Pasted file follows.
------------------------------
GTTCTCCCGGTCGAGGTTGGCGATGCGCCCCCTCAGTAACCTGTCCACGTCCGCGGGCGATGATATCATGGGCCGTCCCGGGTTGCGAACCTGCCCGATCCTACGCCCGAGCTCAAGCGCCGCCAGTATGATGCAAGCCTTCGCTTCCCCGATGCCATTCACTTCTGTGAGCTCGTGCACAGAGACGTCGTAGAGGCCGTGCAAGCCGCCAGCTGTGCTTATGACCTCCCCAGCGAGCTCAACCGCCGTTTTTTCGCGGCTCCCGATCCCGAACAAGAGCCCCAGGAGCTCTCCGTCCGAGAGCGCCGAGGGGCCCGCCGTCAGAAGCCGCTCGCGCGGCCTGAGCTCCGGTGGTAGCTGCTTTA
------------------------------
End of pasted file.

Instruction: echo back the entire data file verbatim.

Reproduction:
GTTCTCCCGGTCGAGGTTGGCGATGCGCCCCCTCAGTAACCTGTCCACGTCCGCGGGCGATGATATCATGGGCCGTCCCGGGTTGCGAACCTGCCCGATCCTACGCCCGAGCTCAAGCGCCGCCAGTATGATGCAAGCCTTCGCTTCCCCGATGCCATTCACTTCTGTGAGCTCGTGCACAGAGACGTCGTAGAGGCCGTGCAAGCCGCCAGCTGTGCTTATGACCTCCCCAGCGAGCTCAACCGCCGTTTTTTCGCGGCTCCCGATCCCGAACAAGAGCCCCAGGAGCTCTCCGTCCGAGAGCGCCGAGGGGCCCGCCGTCAGAAGCCGCTCGCGCGGCCTGAGCTCCGGTGGTAGCTGCTTTA